Landmark greenwash case sees gas firm Santos face new claim

This is the first time a major company has been challenged over the detail of emissions reduction targets. PHOTO: REUTERS

SYDNEY (BLOOMBERG) - Activists mounting one of the world's first legal challenges over corporate greenwashing have expanded a case against gas producer Santos, raising fresh allegations about the company's climate plans.

A suit filed against the oil and gas producer is the first time a major company has been challenged over the detail of emissions reduction targets, according to the Australasian Centre for Corporate Responsibility, the shareholder activist group that launched the action last year.

Details gleaned through the legal discovery process, which gave the ACCR access to additional internal Santos documents, have raised fresh questions about company's pledges to use carbon capture technology and the blending of natural gas with hydrogen to achieve climate targets, the group's executive director Brynn O'Brien said in a statement.

Santos declined to comment.

Adelaide-based Santos has pledged to reduce scope 1 and 2 pollution by 30 per cent by 2030, and to zero out those emissions by 2040, according to a March climate change report. The ACCR case, filed in Australia's Federal Court, relates to a previous briefing and documents outlining company strategy.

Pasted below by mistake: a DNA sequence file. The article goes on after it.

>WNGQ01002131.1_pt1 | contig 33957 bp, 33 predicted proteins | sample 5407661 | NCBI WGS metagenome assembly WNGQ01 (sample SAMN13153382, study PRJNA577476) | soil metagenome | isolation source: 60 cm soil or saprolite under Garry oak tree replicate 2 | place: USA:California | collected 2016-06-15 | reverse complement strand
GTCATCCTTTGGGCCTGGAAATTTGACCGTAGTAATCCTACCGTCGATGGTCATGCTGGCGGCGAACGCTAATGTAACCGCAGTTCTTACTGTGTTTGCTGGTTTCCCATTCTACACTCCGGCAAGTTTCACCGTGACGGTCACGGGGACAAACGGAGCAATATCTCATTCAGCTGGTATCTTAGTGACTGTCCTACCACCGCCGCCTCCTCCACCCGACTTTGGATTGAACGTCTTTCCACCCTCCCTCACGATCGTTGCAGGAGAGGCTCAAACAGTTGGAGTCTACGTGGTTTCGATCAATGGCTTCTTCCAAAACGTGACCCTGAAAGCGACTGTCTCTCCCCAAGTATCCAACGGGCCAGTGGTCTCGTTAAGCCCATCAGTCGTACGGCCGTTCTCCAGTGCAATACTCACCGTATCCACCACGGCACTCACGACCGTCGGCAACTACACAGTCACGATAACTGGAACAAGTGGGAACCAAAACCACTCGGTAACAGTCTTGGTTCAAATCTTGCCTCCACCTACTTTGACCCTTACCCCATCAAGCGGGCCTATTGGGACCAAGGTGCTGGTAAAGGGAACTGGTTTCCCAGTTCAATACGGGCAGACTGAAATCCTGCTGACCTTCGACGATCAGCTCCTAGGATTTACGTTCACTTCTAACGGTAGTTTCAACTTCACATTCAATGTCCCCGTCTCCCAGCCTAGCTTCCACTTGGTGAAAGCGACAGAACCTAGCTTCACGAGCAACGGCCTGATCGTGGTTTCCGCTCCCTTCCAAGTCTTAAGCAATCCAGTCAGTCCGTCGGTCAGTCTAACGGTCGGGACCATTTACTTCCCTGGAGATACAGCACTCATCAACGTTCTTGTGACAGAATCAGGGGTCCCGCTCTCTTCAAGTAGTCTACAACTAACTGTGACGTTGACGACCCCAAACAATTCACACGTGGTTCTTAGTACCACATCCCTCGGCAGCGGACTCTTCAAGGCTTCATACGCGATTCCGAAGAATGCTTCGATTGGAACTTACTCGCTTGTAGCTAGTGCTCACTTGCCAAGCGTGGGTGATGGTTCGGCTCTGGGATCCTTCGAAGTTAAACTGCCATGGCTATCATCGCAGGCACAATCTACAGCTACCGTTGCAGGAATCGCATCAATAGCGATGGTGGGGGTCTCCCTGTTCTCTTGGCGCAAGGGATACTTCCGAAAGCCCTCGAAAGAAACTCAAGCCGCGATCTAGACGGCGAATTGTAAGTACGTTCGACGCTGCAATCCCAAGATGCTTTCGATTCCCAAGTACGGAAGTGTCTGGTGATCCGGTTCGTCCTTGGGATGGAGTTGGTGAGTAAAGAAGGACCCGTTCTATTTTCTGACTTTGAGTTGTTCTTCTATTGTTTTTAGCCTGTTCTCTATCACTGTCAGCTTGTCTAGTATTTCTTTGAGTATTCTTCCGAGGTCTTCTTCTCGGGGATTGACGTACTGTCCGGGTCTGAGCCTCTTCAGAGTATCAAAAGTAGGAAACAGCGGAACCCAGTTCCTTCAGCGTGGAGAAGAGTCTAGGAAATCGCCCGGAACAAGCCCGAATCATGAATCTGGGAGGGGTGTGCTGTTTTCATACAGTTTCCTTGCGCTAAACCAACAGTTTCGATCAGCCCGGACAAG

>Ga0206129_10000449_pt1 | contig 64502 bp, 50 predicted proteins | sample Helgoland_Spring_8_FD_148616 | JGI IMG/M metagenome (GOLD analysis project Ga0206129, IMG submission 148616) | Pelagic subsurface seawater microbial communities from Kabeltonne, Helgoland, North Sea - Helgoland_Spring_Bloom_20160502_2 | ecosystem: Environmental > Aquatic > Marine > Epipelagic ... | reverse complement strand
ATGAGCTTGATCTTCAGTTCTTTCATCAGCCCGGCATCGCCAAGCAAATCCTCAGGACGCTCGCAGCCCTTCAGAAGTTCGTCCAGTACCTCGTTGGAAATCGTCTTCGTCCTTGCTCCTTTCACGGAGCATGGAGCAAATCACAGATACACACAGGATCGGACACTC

Those proposals relied heavily on carbon capture technology that remains unproven and overstated the potential to curb emissions by mixing hydrogen into the natural gas network, the ACCR alleges. "Documents produced by Santos have heightened our concerns that these plans lacked sufficient detail to be put into the market," O'Brien said.

The case is being closely watched as a major test of greenwashing - dubious claims made by companies or institutions over their planned climate actions or environmental responsibility.

Activists are increasingly trying to hold large polluters to account in an attempt to mitigate the worst impacts of planetary warming. Royal Dutch Shell was ordered by a Dutch court last year to slash emissions more than twice as fast as originally planned.

Accurate information about the steps companies plan to take to curb emissions is crucial, Zoe Bush, a senior solicitor at the Environmental Defenders Office, which is acting for the ACCR, said in the statement. Details that are misleading could "leave investors vulnerable to major losses and potentially unfairly skew the market away from companies that are acting responsibly," she said.

Australia is the most litigious nation after the US as activists try to force change in the major fossil fuels producer, widely regarded as a laggard on climate issues. Results so far have been mixed.

While some companies have settled lawsuits for poor risk disclosure, the Federal Court this year overturned a ruling that Canberra has a duty of care to protect its youth from climate change, claiming it was an issue of high public policy and not one for courts.

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